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Tuesday, November 19, 2013

DATEDIFF function– A common performance problem

DATEDIFF is one of the most widely used built-in functions to calculate the difference between two date points. Microsoft says DATEDIFF can be used in the select list, WHERE, HAVING, GROUP BY and ORDER BY clauses. Programmatically and logically this statement is absolutely correct, however there is a catch when it is used on the WHERE clause. We often introduce “non-sargable” predicate with the DATEDIFF function which leads to poor performance. I don’t think that there are good guidelines for many new developers.

Usage patterns:
As a rule of thumb, we know that using function on the left side of the WHERE clause causes Table or Index scan. So when the DATEDIFF function or any other functions are used on a key column, we will obviously see performance issues. Some common patterns of DATEDIFF functions are as follows:

WHERE DATEDIFF(day, dJoinDate, @CurrentDate) >=30
WHERE DATEDIFF(d, dDateofBirth, @dDate) =0
WHERE a.LastName LIKE  'Jon*' AND DATEDIFF(d, a.dSalesDate, @dDate) =0
WHERE DATEDIFF(mm, dDate, GetDate()) >= 15
WHERE YEAR(a.dDate) =2012

Issues observed:
Following are some definite issues which can be observed:
1.      Increased query response times.
2.      Table/Index scan in execution plans.
3.      Short or long durations of SQL blockings.
4.      Increasing of locking overhead.
5.      Unnecessary I/O activities and memory pressure.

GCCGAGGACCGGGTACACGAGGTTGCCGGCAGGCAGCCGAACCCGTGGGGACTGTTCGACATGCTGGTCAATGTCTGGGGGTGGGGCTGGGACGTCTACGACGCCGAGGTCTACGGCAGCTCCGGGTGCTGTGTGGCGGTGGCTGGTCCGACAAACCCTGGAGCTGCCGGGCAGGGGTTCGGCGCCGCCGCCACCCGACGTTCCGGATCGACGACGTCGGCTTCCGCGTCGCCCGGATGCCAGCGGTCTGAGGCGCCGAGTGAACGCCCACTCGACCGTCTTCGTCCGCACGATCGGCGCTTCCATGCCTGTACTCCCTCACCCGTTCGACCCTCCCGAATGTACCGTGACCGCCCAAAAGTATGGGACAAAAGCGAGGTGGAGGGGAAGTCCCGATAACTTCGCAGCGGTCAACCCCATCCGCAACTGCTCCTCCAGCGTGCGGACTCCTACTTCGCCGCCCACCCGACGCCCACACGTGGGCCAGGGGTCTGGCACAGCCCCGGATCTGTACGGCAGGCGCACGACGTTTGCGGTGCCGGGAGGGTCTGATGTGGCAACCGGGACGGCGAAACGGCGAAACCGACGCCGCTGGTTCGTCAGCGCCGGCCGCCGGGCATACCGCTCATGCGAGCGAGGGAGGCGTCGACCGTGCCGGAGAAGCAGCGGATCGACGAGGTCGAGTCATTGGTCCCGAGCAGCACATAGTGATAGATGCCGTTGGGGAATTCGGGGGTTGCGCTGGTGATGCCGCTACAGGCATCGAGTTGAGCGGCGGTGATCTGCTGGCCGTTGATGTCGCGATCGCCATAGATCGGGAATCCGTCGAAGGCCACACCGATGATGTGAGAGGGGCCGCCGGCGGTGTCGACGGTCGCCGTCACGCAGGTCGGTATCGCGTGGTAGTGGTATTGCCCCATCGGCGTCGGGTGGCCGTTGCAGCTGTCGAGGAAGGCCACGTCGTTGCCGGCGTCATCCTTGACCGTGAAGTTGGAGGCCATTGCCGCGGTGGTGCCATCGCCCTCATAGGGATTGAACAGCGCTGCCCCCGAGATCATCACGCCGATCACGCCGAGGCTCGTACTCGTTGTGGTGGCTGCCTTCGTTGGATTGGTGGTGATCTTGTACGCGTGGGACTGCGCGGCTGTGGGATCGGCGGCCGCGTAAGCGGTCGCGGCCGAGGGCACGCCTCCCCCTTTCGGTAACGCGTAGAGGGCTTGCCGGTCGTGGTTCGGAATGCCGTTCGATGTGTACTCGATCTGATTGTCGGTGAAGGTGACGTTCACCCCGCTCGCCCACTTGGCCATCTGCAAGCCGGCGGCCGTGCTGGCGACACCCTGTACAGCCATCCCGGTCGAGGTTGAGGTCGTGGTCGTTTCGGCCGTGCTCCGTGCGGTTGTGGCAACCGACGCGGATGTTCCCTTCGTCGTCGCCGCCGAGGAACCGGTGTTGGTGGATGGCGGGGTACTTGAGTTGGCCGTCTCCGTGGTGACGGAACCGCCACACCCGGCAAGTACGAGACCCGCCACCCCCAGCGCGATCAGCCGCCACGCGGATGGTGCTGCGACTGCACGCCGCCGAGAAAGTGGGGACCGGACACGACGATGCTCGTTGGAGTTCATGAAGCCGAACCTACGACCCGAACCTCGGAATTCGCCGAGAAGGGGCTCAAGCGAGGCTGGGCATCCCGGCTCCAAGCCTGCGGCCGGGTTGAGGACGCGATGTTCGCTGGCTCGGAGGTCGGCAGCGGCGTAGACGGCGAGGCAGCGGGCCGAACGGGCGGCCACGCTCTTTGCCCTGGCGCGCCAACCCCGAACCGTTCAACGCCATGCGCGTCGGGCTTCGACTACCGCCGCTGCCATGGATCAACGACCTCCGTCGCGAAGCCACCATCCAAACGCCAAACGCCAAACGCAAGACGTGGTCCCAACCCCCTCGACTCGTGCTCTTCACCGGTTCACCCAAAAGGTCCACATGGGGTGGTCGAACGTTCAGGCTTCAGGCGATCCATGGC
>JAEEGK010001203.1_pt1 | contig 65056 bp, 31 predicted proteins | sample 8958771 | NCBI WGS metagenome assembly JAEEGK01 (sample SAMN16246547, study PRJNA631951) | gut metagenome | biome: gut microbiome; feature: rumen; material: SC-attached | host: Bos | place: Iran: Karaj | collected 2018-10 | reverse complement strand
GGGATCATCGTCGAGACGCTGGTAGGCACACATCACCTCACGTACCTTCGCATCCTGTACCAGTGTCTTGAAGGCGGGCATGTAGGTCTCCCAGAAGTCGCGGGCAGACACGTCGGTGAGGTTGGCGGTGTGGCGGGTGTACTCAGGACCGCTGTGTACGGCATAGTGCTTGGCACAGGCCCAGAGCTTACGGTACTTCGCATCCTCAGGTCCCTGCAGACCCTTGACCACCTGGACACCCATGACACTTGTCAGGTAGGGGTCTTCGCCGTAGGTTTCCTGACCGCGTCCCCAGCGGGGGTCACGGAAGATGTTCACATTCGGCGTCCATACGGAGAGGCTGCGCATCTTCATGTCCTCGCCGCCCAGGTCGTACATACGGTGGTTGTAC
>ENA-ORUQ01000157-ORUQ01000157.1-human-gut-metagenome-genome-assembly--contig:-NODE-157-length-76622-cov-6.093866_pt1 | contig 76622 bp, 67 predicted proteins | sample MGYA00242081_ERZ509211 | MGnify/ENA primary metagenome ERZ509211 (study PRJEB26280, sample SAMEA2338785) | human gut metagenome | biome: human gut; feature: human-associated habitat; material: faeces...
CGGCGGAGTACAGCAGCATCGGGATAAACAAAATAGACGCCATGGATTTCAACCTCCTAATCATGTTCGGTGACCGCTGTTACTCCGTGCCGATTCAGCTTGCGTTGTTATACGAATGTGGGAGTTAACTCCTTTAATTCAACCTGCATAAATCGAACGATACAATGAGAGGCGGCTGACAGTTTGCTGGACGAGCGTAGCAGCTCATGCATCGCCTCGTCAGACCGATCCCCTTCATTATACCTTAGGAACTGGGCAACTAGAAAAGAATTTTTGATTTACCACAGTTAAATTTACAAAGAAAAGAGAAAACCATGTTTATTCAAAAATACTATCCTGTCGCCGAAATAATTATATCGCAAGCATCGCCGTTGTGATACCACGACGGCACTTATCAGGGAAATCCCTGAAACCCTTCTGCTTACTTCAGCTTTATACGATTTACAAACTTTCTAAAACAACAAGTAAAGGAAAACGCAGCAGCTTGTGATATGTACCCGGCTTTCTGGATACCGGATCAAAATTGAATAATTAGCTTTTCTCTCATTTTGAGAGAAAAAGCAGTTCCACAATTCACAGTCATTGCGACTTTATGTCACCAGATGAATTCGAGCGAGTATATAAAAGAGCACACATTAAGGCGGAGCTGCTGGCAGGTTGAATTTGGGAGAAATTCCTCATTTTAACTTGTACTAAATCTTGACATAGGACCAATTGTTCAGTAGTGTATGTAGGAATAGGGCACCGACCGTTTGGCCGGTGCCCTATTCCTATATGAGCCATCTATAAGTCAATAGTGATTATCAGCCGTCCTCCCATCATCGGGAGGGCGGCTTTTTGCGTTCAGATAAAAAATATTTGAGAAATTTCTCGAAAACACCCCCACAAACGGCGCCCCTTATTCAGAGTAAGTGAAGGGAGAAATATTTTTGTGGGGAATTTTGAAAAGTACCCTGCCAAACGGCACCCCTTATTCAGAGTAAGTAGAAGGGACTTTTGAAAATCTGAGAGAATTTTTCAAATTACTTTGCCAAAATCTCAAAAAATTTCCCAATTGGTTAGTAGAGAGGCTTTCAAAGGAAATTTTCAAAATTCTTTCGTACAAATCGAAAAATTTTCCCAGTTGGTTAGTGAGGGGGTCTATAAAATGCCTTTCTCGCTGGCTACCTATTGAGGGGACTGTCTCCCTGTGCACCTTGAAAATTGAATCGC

6.      Parallel query plan and “sort operation”.

Sample Scripts to understanding the performance issues:
Let’s create a database and table; and then populate the table with data to explore some of the performance issues which may arise from a non-sargable predicates.

/******************************************************
Create database and some relevant stuff
******************************************************/
set nocount on
create database TestDB
go

use TestDB
go

if object_id('tblLarge') is not null
    drop table tblLarge
go

create table tblLarge
    (
      xID int identity(1, 1) ,
      sName1 varchar(100) ,
      sName2 varchar(1000) ,
      sName3 varchar(400) ,
      sIdentifier char(100) ,
      dDOB datetime null ,
      nWage numeric(20, 2) ,
      sLicense varchar(25)
    )
go


/******************************************************
Add some records with non-blank dDOB
******************************************************/
set nocount on
insert  into tblLarge
        ( sName1 ,
          sName2 ,
          sName3 ,
          sIdentifier ,
          dDOB ,
          nWage ,
          sLicense
        )
values  ( left(cast(newid() as varchar(36)), rand() * 50) ,    -- sName1
          left(cast(newid() as varchar(36)), rand() * 60) ,    -- sName2
          left(cast(newid() as varchar(36)), rand() * 70) ,    -- sName2
          left(cast(newid() as varchar(36)), 2) ,              -- sIdentifier    
          dateadd(dd, -rand() * 20000, getdate()) ,            -- dDOB
          ( rand() * 1000 ) ,                                  -- nWage
          substring(cast(newid() as varchar(36)), 6, 7)        -- sLicense       
        )
go 100000


/******************************************************